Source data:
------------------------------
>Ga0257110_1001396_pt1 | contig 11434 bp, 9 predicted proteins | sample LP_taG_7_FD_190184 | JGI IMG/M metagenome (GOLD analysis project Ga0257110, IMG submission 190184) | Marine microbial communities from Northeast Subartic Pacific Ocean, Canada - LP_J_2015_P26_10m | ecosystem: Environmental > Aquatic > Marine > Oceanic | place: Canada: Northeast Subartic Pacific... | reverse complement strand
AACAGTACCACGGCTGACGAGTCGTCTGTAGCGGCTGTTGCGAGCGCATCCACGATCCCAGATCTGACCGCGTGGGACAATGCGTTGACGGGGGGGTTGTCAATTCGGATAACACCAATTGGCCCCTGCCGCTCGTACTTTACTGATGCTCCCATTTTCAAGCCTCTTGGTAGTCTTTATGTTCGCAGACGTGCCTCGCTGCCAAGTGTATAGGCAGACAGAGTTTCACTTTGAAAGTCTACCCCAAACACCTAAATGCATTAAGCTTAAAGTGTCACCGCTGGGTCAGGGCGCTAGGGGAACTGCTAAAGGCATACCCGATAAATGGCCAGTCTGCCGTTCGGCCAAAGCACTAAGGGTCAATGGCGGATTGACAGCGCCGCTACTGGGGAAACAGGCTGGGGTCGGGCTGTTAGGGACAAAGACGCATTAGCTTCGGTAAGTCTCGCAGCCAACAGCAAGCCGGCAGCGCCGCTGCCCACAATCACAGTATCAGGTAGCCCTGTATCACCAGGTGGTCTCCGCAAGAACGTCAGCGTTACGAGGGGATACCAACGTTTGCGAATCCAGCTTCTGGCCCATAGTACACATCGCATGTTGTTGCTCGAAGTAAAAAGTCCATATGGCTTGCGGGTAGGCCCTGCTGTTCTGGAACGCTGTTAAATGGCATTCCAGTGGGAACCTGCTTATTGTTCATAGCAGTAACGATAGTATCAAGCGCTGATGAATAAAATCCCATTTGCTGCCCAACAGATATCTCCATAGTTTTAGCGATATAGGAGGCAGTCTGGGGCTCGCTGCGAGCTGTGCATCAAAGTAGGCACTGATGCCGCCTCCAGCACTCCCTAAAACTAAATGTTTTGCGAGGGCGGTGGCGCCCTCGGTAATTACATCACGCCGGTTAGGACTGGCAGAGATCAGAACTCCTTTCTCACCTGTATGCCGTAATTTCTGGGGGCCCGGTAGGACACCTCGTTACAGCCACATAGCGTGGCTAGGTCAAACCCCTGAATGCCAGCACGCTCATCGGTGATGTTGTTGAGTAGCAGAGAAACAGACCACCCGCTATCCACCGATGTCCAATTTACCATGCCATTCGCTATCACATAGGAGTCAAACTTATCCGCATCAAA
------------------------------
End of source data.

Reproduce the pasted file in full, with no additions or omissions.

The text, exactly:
>Ga0257110_1001396_pt1 | contig 11434 bp, 9 predicted proteins | sample LP_taG_7_FD_190184 | JGI IMG/M metagenome (GOLD analysis project Ga0257110, IMG submission 190184) | Marine microbial communities from Northeast Subartic Pacific Ocean, Canada - LP_J_2015_P26_10m | ecosystem: Environmental > Aquatic > Marine > Oceanic | place: Canada: Northeast Subartic Pacific... | reverse complement strand
AACAGTACCACGGCTGACGAGTCGTCTGTAGCGGCTGTTGCGAGCGCATCCACGATCCCAGATCTGACCGCGTGGGACAATGCGTTGACGGGGGGGTTGTCAATTCGGATAACACCAATTGGCCCCTGCCGCTCGTACTTTACTGATGCTCCCATTTTCAAGCCTCTTGGTAGTCTTTATGTTCGCAGACGTGCCTCGCTGCCAAGTGTATAGGCAGACAGAGTTTCACTTTGAAAGTCTACCCCAAACACCTAAATGCATTAAGCTTAAAGTGTCACCGCTGGGTCAGGGCGCTAGGGGAACTGCTAAAGGCATACCCGATAAATGGCCAGTCTGCCGTTCGGCCAAAGCACTAAGGGTCAATGGCGGATTGACAGCGCCGCTACTGGGGAAACAGGCTGGGGTCGGGCTGTTAGGGACAAAGACGCATTAGCTTCGGTAAGTCTCGCAGCCAACAGCAAGCCGGCAGCGCCGCTGCCCACAATCACAGTATCAGGTAGCCCTGTATCACCAGGTGGTCTCCGCAAGAACGTCAGCGTTACGAGGGGATACCAACGTTTGCGAATCCAGCTTCTGGCCCATAGTACACATCGCATGTTGTTGCTCGAAGTAAAAAGTCCATATGGCTTGCGGGTAGGCCCTGCTGTTCTGGAACGCTGTTAAATGGCATTCCAGTGGGAACCTGCTTATTGTTCATAGCAGTAACGATAGTATCAAGCGCTGATGAATAAAATCCCATTTGCTGCCCAACAGATATCTCCATAGTTTTAGCGATATAGGAGGCAGTCTGGGGCTCGCTGCGAGCTGTGCATCAAAGTAGGCACTGATGCCGCCTCCAGCACTCCCTAAAACTAAATGTTTTGCGAGGGCGGTGGCGCCCTCGGTAATTACATCACGCCGGTTAGGACTGGCAGAGATCAGAACTCCTTTCTCACCTGTATGCCGTAATTTCTGGGGGCCCGGTAGGACACCTCGTTACAGCCACATAGCGTGGCTAGGTCAAACCCCTGAATGCCAGCACGCTCATCGGTGATGTTGTTGAGTAGCAGAGAAACAGACCACCCGCTATCCACCGATGTCCAATTTACCATGCCATTCGCTATCACATAGGAGTCAAACTTATCCGCATCAAA